The Neurologists Are Not Alright
THE NEUROLOGY TODAY EDITORS
Since March of 2020, the editorial team of Neurology Today has reviewed and published more than 100 stories chronicling the impact of the COVID-19 pandemic on our profession. We have covered scientific advances, the work of intrepid members of neurology teams on the frontline, innovations in education, and the never-ending challenges posed by this global health care crisis. Medical students, residents, fellows, attendings, and allied staff on neurology services volunteered for COVID duty and cared for patients under extraordinarily demanding circumstances. Throughout it all, we were honored to share their stories of remarkable sacrifice, dedication, compassion, and resilience.
But so too did these stories uncover less-publicized tales of grief, pain, and suffering. Over these past 10 months, our roles have evolved and become increasingly complex—creating stressors we could not have anticipated. When the pandemic hit, neurologists in the inpatient setting were pulled in to deliver care on COVID wards and neurology trainees were redeployed to COVID-facing teams. Neurologists in hospital-based practices were asked to function in roles for which they were not formally trained and those in office-based practices saw sudden and precipitous changes in how they delivered care.
On an almost daily basis, we have had to transition to new ways of doing things—how we practice, train our workforce, and conduct research. With community spread of COVID, we have faced more exposure to infection or death in our practices, among our staff, and in our own families. The typical cycle of psychological recovery after a disaster has been prolonged. This crisis has worsened the psychological health of neurologists and potentially endangers the health of the profession for years to come.
The feature, “The Emotional Fallout of the Pandemic on Our Neurology Workforce” offers a hint of what is to come—as more among us experience burnout, anger, depression, post-traumatic stress, and even suicidality.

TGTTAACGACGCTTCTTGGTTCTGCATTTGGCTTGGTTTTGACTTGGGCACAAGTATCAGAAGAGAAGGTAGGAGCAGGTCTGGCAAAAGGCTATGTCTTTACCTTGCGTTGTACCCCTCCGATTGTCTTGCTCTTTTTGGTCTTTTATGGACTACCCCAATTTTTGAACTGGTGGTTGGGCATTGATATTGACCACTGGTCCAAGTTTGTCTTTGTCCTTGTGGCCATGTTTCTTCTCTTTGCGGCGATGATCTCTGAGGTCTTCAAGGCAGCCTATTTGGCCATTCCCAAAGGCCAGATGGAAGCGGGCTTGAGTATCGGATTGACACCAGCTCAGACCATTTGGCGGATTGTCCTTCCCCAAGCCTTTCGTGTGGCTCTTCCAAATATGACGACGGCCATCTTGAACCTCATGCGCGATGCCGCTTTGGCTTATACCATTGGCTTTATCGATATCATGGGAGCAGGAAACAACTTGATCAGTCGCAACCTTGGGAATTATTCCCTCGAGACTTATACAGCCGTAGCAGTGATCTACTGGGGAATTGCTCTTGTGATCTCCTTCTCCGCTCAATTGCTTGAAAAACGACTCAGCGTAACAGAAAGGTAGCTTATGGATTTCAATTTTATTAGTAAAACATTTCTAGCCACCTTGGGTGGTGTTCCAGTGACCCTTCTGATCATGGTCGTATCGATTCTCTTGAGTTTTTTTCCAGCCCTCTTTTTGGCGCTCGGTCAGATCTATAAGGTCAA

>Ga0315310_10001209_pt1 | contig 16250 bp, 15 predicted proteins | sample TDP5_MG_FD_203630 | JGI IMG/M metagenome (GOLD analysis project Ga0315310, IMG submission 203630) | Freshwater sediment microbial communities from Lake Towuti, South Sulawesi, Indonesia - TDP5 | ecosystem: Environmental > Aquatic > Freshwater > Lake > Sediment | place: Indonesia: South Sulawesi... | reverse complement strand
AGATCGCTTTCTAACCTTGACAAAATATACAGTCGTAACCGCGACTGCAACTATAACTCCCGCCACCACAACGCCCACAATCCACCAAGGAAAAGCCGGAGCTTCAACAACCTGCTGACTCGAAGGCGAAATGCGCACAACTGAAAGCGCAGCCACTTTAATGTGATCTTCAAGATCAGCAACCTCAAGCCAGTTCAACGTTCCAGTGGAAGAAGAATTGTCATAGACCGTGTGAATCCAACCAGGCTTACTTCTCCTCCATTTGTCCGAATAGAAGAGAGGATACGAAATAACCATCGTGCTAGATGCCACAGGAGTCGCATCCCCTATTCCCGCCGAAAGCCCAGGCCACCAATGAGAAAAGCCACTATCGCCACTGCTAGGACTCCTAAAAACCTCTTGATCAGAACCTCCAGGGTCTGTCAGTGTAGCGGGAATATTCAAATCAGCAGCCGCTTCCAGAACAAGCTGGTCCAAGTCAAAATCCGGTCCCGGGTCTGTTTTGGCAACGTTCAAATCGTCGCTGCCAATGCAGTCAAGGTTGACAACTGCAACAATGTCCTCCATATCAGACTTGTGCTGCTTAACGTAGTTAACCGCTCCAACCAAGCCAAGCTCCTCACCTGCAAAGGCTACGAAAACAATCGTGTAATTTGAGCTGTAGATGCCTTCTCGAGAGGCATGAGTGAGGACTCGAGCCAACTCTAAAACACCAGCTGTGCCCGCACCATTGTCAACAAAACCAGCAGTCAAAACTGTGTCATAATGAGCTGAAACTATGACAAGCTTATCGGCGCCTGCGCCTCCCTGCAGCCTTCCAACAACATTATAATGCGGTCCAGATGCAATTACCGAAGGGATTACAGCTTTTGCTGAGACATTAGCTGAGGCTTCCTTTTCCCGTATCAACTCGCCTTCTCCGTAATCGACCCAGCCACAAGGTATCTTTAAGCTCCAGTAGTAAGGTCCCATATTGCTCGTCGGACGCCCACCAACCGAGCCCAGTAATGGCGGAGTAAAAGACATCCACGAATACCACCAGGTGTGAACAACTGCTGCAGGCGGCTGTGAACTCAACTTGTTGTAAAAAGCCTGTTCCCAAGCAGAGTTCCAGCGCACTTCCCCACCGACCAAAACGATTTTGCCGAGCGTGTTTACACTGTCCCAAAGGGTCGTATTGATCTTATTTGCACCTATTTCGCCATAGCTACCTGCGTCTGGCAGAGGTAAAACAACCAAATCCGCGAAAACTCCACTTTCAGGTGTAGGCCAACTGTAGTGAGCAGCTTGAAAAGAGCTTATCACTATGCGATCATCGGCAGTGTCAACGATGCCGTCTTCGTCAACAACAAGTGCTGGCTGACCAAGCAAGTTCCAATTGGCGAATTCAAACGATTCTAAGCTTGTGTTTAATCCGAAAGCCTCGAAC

In this issue, which highlights the most noteworthy developments of 2020, we would be remiss not to mention the impact that COVID-19 has had on us as a profession. Given our specialty's high burnout rate even before COVID-19, and our workforce deficit, we all need to pay heed. The human toll of the pandemic on our workforce is yet to be fully determined
The toll of COVID-19 will likely leave permanent scars for years. As your stories have revealed, neurologists, neurology residents and fellows, and advanced practice practitioners are (most assuredly) not alright. As a specialty, we must work together to identify colleagues who are in trouble, facilitate help, and focus on prevention.
Towards that end, we ask our readers to encourage a culture that destigmatizes mental health issues and consider these four strategies for addressing the emotional burden of this pandemic.
- Recognize the warning signs in others: exaggerated responses to situations; disruptive or avoidant behaviors; repeated requests for special consideration; changes in behavior or appearance; mentions of feeling trapped or being a burden to others
- Respond: If you recognize signs of stress in someone, listen calmly. Find a quiet space to allow them to talk. Allow people to share their story and listen without expressing judgment.
- Refer and encourage colleagues to seek support. Learn in advance where the resources are at your place of work so that you can direct neurologists who are in trouble to sources of assistance.
- Remember: “It is in the nature of illness and physician identity that many physicians are not motivated to seek assistance. There are many potential obstacles to an ill physician seeking care including denial, aversion to the patient role, practice coverage, stigma, and fear of disciplinary action. Most physicians who become ill or are impaired are able to function effectively during the early stages of their illness due to their training and dedication. Treatment, even if the illness progresses to impairment, usually results in remission and restoration of function.”—The Federation of State Physician Health Programs